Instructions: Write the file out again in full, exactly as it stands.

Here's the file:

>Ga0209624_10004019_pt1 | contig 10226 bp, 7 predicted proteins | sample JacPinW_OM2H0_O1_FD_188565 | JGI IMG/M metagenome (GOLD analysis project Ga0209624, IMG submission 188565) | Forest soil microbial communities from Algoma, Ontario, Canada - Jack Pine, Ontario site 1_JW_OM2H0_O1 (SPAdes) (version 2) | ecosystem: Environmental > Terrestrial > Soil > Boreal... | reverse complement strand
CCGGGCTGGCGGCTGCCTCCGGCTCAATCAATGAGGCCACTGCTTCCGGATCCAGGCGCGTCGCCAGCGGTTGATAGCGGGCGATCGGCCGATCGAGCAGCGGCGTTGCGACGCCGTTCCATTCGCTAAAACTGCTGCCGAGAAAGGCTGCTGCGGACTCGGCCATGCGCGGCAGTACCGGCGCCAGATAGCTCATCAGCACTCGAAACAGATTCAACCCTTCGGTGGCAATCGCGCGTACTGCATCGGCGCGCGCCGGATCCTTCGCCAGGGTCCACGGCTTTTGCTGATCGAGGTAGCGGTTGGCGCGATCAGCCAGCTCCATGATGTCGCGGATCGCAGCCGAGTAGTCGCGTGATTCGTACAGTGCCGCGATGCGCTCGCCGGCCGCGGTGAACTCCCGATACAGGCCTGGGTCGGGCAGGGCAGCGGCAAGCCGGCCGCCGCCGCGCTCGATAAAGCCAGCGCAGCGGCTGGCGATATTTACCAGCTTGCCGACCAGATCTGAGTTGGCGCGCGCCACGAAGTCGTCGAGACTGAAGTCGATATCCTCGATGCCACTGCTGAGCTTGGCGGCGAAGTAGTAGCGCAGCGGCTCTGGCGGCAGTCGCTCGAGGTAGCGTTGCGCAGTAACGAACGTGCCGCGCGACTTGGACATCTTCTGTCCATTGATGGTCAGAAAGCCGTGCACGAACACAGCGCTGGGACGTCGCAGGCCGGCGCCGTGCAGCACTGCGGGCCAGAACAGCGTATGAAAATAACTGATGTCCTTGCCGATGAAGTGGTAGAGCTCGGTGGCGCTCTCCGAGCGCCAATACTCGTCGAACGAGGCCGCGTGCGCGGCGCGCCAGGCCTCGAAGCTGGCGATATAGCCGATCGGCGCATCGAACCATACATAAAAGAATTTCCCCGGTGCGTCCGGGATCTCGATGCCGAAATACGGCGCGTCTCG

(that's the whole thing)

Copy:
>Ga0209624_10004019_pt1 | contig 10226 bp, 7 predicted proteins | sample JacPinW_OM2H0_O1_FD_188565 | JGI IMG/M metagenome (GOLD analysis project Ga0209624, IMG submission 188565) | Forest soil microbial communities from Algoma, Ontario, Canada - Jack Pine, Ontario site 1_JW_OM2H0_O1 (SPAdes) (version 2) | ecosystem: Environmental > Terrestrial > Soil > Boreal... | reverse complement strand
CCGGGCTGGCGGCTGCCTCCGGCTCAATCAATGAGGCCACTGCTTCCGGATCCAGGCGCGTCGCCAGCGGTTGATAGCGGGCGATCGGCCGATCGAGCAGCGGCGTTGCGACGCCGTTCCATTCGCTAAAACTGCTGCCGAGAAAGGCTGCTGCGGACTCGGCCATGCGCGGCAGTACCGGCGCCAGATAGCTCATCAGCACTCGAAACAGATTCAACCCTTCGGTGGCAATCGCGCGTACTGCATCGGCGCGCGCCGGATCCTTCGCCAGGGTCCACGGCTTTTGCTGATCGAGGTAGCGGTTGGCGCGATCAGCCAGCTCCATGATGTCGCGGATCGCAGCCGAGTAGTCGCGTGATTCGTACAGTGCCGCGATGCGCTCGCCGGCCGCGGTGAACTCCCGATACAGGCCTGGGTCGGGCAGGGCAGCGGCAAGCCGGCCGCCGCCGCGCTCGATAAAGCCAGCGCAGCGGCTGGCGATATTTACCAGCTTGCCGACCAGATCTGAGTTGGCGCGCGCCACGAAGTCGTCGAGACTGAAGTCGATATCCTCGATGCCACTGCTGAGCTTGGCGGCGAAGTAGTAGCGCAGCGGCTCTGGCGGCAGTCGCTCGAGGTAGCGTTGCGCAGTAACGAACGTGCCGCGCGACTTGGACATCTTCTGTCCATTGATGGTCAGAAAGCCGTGCACGAACACAGCGCTGGGACGTCGCAGGCCGGCGCCGTGCAGCACTGCGGGCCAGAACAGCGTATGAAAATAACTGATGTCCTTGCCGATGAAGTGGTAGAGCTCGGTGGCGCTCTCCGAGCGCCAATACTCGTCGAACGAGGCCGCGTGCGCGGCGCGCCAGGCCTCGAAGCTGGCGATATAGCCGATCGGCGCATCGAACCATACATAAAAGAATTTCCCCGGTGCGTCCGGGATCTCGATGCCGAAATACGGCGCGTCTCG